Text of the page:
At a lengthy hearing on ATF's controversialtoday, a key ATF manager told Congress he discussed the case with a White House National Security staffer as early as September 2010. The communications were between ATF Special Agent in Charge of the Phoenix office, Bill Newell, and White House National Security Director for North America Kevin O'Reilly. Newell said the two are longtime friends. The content of what Newell shared with O'Reilly is unclear and wasn't fully explored at the hearing.
It's the first time anyone has publicly stated that a White House official had any familiarity with ATF's operation Fast and Furious, which allowed thousands of weapons to fall into the hands of suspected traffickers for Mexican drug cartels in an attempt to gain intelligence. It's unknown as to whether O'Reilly shared information with anybody else at the White House.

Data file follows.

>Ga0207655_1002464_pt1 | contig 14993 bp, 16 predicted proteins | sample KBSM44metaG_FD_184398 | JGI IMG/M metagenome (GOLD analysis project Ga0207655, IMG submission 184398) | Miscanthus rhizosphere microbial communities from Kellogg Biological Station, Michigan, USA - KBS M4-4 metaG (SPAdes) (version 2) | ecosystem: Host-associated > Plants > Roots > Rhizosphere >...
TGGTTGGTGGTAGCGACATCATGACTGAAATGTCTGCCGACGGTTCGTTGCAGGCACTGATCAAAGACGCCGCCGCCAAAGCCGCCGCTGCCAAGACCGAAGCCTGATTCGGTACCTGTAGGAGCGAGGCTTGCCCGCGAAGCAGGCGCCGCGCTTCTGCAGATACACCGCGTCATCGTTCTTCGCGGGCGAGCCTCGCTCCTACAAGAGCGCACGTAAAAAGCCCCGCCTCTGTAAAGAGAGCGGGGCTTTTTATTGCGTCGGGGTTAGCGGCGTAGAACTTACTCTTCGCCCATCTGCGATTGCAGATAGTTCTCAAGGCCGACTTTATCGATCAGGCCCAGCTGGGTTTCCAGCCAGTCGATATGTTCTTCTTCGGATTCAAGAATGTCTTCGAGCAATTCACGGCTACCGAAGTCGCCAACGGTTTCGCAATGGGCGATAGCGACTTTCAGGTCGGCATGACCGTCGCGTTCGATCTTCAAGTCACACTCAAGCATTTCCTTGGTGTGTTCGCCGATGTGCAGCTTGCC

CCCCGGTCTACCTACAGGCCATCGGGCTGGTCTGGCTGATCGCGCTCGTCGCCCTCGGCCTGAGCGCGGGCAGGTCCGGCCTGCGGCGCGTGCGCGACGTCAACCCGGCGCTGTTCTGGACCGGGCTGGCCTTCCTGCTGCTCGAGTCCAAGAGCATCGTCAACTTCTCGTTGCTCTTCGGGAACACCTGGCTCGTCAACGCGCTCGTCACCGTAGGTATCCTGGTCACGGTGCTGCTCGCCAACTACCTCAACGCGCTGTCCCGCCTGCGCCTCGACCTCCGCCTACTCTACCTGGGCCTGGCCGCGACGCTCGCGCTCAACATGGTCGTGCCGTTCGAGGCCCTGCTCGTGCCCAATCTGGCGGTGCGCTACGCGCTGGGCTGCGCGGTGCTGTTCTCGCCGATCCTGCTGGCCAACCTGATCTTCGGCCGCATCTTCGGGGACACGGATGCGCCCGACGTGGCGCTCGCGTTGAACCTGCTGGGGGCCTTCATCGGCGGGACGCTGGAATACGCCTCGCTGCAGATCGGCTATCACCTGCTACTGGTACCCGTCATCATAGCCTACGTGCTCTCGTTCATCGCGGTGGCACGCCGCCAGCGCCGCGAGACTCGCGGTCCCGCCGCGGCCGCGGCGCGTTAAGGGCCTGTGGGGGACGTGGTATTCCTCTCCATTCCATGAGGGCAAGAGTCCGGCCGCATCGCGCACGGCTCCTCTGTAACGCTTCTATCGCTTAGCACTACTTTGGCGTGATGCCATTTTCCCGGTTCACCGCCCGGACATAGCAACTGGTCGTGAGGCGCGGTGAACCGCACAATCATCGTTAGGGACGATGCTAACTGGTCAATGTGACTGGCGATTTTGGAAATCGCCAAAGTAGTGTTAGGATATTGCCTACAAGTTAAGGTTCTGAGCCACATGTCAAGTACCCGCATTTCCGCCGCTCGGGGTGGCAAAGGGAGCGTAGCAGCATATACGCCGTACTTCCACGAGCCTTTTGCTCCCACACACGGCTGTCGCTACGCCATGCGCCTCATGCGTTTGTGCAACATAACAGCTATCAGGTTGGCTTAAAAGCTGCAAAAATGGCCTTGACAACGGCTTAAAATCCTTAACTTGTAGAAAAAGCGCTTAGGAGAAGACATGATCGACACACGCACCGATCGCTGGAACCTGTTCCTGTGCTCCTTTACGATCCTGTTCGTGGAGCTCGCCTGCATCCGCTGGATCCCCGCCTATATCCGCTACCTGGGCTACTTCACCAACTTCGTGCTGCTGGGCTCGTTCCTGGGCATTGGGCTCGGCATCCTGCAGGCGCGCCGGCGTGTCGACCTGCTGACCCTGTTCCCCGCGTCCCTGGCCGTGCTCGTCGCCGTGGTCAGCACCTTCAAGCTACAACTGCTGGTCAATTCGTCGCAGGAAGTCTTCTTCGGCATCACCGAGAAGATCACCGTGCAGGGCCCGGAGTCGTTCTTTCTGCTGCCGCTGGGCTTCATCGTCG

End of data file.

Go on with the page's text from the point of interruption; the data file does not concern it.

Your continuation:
Congressional investigators obtained an email from Newell to O'Reilly in September of last year in which Newell began with the words: "you didn't get this from me."
"What does that mean," one member of Congress asked Newell, " 'you didn't get this from me?' "
"Obviously he was a friend of mine," Newell replied, "and I shouldn't have been sending that to him."
Newell told Congress that O'Reilly had asked him for information.
"Why do you think he asked for that information," Congressman Darrell Issa (R-CA) asked Newell.
"He was asking about the impact of Project Gunrunner to brief people in preparation for a trip to Mexico... what we were doing to combat firearms trafficking and other issues."
Today, a White House spokesman said the email was not about Fast and Furious, but about other gun trafficking efforts. The spokesman also said he didn't know what Newell was referring to when he said he'd spoken to O'Reilly about Fast and Furious.
neither he nor Attorney General Eric Holder authorized or knew about the operation. Holder has asked the Inspector General to investigate.